The qiime artifact is a method for storing the input and outputs for QIIME2 along with associated metadata and provenance information about how the object was formed. This method of storing objects has a number of obvious advantages; however, on the surface it does not lend itself to easy import to R for the R-minded data scientist. In reality, the .qza file is a compressed directory with an intuitive structure.

This package is trying to simplify the process of getting the artifact into R without discarding any of the associated data through a simple read_qza() function. The artifact is unpacked in to /tmp (or another directory if specified using tmp="/yourdirhere") and the raw data and associated metadata are read into a named list (see below). The object is then removed from the tmp dir (unless user specifies rm=F). Data are typically returned as either a matrix, data.frame, phylo object (trees), or DNAStringSets (nucleic acid sequences). In addition a qza_to_phyloseq() wrapper is provided to generate a phyloseq object for further analysis. It also provides a print_provenance() function for summarizing how the data was generated.

In this analysis we will use the qiime2R, phyloseq, and tidyverse libraries.


Reading a .qza file

Here we are using data from the QIIME2 moving pictures tutorial. We start by reading the dada2-derived otu table.

download.file("", "table.qza")

We can now view the associate data stored in this object by examining the names of the data stored within:


The following information is stored within the object:

Understanding provenance

QIIME2 View can provide a graphical representation of this data; however, provenance is displayed as a nested list showing the input file dates, times, unique identifiers, and run time environments as below using the print_provenance() function. See qiime2 documentation for interpretation.


Generating a phyloseq object

Many R users may wish to use phyloseq to help analyze their data. There is a wrapper function called qza_to_phyloseq() to assist with this purpose. We will download the associated tree, metadata, and taxonomy to build the object. At least two of the above items will be required to build a phyloseq object.

download.file("", "sample_metadata.tsv")
download.file("", "taxonomy.qza")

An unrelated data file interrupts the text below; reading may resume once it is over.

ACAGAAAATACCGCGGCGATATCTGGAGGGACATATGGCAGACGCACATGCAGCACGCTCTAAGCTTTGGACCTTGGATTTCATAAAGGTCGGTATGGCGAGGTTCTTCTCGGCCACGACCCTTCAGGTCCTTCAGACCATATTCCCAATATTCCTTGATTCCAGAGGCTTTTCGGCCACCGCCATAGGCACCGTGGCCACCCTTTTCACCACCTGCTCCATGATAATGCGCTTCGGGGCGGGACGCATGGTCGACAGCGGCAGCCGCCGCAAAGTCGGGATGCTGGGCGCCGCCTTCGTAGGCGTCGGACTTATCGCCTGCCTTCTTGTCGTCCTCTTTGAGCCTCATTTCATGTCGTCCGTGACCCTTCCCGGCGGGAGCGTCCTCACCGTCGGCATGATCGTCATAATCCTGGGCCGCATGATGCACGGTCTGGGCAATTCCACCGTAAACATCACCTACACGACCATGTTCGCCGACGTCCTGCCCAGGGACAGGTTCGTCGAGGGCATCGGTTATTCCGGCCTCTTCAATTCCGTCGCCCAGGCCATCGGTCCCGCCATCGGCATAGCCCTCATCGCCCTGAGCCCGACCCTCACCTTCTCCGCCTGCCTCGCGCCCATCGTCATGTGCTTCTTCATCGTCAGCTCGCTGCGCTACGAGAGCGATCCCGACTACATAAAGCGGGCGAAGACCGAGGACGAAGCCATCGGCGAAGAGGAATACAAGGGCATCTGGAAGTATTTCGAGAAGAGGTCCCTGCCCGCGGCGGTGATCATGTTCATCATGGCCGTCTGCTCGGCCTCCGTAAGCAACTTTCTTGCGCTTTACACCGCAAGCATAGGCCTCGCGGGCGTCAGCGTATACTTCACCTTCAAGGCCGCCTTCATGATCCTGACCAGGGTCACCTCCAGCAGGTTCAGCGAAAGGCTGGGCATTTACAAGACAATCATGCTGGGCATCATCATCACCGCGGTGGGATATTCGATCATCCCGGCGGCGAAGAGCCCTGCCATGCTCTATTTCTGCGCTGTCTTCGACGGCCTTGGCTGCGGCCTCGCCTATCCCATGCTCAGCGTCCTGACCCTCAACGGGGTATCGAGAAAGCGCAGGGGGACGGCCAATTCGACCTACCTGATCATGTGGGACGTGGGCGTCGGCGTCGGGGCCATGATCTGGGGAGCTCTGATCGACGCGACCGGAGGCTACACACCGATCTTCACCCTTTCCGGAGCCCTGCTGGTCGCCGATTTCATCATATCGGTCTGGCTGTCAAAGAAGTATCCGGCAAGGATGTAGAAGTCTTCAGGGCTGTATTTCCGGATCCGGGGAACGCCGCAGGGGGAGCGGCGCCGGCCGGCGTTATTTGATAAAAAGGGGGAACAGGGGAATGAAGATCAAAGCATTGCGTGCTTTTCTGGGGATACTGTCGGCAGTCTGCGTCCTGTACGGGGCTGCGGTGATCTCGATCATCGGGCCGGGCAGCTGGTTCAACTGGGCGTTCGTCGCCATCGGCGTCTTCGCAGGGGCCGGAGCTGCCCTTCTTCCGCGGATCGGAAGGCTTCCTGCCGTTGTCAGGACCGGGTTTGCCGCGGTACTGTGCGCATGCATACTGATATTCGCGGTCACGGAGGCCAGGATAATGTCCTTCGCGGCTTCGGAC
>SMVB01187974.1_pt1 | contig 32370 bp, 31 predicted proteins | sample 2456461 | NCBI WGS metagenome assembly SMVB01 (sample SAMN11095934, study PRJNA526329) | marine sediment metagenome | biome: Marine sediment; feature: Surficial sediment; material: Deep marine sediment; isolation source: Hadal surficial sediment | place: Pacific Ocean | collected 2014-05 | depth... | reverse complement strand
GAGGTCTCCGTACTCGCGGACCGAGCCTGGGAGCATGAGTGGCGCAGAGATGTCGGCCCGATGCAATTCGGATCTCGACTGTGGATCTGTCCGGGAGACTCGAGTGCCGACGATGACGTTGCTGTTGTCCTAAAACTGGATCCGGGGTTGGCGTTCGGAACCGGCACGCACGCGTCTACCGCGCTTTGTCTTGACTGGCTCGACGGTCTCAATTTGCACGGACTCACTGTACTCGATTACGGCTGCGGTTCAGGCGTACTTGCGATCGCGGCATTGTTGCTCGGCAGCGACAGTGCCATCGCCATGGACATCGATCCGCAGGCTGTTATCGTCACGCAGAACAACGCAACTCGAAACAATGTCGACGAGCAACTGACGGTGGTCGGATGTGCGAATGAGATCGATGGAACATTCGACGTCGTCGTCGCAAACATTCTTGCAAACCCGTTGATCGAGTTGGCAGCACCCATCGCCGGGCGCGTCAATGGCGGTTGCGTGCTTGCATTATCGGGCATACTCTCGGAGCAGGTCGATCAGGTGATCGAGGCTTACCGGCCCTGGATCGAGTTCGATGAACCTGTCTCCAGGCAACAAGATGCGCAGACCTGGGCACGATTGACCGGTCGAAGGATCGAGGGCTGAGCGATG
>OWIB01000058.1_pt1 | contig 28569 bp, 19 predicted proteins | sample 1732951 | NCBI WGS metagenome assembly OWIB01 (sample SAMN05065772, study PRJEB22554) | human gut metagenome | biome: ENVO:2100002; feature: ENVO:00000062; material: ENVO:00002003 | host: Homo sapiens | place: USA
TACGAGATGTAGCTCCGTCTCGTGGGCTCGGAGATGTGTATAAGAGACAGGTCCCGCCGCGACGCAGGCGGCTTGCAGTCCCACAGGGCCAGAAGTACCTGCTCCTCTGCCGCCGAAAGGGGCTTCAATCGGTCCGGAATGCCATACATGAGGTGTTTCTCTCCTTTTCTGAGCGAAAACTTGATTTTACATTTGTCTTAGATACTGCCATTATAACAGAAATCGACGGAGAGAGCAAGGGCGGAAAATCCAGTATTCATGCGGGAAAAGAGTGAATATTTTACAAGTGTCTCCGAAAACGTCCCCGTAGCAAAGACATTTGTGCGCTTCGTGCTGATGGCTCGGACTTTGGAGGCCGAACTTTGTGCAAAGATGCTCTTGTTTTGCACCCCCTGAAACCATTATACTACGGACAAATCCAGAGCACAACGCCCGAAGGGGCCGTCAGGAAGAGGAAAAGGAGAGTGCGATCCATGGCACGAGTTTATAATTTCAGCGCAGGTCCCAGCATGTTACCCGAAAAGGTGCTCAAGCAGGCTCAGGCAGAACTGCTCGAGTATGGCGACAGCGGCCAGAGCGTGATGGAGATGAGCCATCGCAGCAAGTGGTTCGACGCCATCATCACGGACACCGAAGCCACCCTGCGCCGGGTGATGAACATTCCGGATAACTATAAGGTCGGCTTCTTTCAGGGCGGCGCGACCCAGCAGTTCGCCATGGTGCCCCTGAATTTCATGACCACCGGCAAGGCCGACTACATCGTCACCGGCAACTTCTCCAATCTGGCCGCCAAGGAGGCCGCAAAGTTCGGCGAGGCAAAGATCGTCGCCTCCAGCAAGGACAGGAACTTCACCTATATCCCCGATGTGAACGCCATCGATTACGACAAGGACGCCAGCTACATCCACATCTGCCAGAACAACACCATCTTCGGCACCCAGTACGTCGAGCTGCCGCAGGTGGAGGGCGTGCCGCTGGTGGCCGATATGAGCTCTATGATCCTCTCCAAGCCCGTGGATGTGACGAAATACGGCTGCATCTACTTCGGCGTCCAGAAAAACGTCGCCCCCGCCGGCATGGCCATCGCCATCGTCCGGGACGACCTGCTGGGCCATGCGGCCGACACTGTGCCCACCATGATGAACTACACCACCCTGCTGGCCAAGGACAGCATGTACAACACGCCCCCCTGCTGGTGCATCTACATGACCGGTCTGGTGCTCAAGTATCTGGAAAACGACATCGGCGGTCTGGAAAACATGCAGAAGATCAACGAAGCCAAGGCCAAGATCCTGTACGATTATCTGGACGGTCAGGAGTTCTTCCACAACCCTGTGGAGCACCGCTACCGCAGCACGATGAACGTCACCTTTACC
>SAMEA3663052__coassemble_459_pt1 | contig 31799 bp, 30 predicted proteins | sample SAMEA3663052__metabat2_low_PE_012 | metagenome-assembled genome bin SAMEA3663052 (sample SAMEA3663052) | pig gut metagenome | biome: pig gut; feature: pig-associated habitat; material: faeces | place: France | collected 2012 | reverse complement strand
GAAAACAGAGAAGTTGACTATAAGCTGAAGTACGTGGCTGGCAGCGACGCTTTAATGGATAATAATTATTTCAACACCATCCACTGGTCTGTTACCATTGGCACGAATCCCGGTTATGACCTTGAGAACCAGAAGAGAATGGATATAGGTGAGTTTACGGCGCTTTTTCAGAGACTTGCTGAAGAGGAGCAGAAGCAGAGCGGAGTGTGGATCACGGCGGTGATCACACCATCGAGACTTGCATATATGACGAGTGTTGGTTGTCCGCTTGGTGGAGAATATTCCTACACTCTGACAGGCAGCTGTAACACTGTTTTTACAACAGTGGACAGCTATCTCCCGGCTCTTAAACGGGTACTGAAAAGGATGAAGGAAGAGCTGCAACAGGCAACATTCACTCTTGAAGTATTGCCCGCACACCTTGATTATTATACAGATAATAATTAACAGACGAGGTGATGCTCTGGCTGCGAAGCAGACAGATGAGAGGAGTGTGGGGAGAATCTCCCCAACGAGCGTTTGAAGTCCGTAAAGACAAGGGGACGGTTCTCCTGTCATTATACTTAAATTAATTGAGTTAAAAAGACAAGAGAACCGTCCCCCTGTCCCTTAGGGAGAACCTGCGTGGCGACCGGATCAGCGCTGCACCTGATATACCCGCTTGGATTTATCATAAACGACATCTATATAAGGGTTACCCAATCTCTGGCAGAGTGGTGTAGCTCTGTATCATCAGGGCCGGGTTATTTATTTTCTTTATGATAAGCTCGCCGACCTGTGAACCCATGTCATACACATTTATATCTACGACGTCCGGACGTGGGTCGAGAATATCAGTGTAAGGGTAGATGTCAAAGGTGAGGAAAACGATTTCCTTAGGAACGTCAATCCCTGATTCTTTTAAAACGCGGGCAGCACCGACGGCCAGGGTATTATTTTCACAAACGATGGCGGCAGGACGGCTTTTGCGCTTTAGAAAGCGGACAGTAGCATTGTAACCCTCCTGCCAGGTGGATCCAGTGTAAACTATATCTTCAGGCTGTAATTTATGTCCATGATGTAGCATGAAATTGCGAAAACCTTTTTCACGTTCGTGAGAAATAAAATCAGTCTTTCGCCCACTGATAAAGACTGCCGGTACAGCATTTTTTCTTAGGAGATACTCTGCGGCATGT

download.file("", "rooted-tree.qza")

phyobj<-qza_to_phyloseq(features="table.qza", taxonomy = "taxonomy.qza", tree = "rooted-tree.qza", metadata="sample_metadata.tsv")


Generating a TreeSummarizedExperiment (TSE) object

A TreeSummarizedExperiment is a generic and highly optimized container for complex data structures incorporating hierarchical information (such as phylogenetic trees and sample hierarchies) and reference sequences. The qza_to_tse() constructs such a data structure. We will download the associated features, tree, metadata, and taxonomy to build the object. To construct a TreeSummarizedExperiment, you'll at least need to provide some features.

download.file("", "sample_metadata.tsv")
download.file("", "table.qza")
download.file("", "taxonomy.qza")
download.file("", "rooted-tree.qza")

tse <- qza_to_tse(features="table.qza", taxonomy = "taxonomy.qza", tree = "rooted-tree.qza", metadata="sample_metadata.tsv")


Using ggplot2 to visualize data

We can use ggplot2 to graph data generated by QIIME2 in R allowing for advanced graphing parameters. Using the Shannon Diversity metrics generated in the moving pictures tutorial, we will plot the diversity over time by participant. See ggplot2 documentation for the vast array of plotting options available.

download.file("", "shannon_vector.qza")

  read_tsv("sample_metadata.tsv", comment="#q2:types") #to exclude the column denoting the variable class

read_qza("shannon_vector.qza")$data %>% %>%
  rownames_to_column("#SampleID") %>% # to allow a smooth joining with the metadata
  left_join(metadata) %>%
        ) +
  geom_line() +
  geom_point() +
  facet_wrap(~Subject) + #make a separate plot for each subject

Similarily we could use this approach to match more metadata onto a PCoA analysis of say unweighted UniFrac Distances. When a PCoA is imported, data will contain two peices of information: .\$data\$ProportionExplained as well as the vectors themselves .\$data\$Vectors.

download.file("", "unweighted_unifrac_pcoa_results.qza")

pcoa$Vectors %>%
  rename("#SampleID"=SampleID) %>% # to match the metadata
  left_join(metadata) %>%
    ) +
  geom_point() +
  theme_bw() +
  xlab(paste0("PC1: ", pcoa$ProportionExplained["PC1"])) + #add variance explained to axis
  ylab(paste0("PC2: ", pcoa$ProportionExplained["PC2"]))

jbisanz/qiime2R documentation built on April 24, 2024, 5 p.m.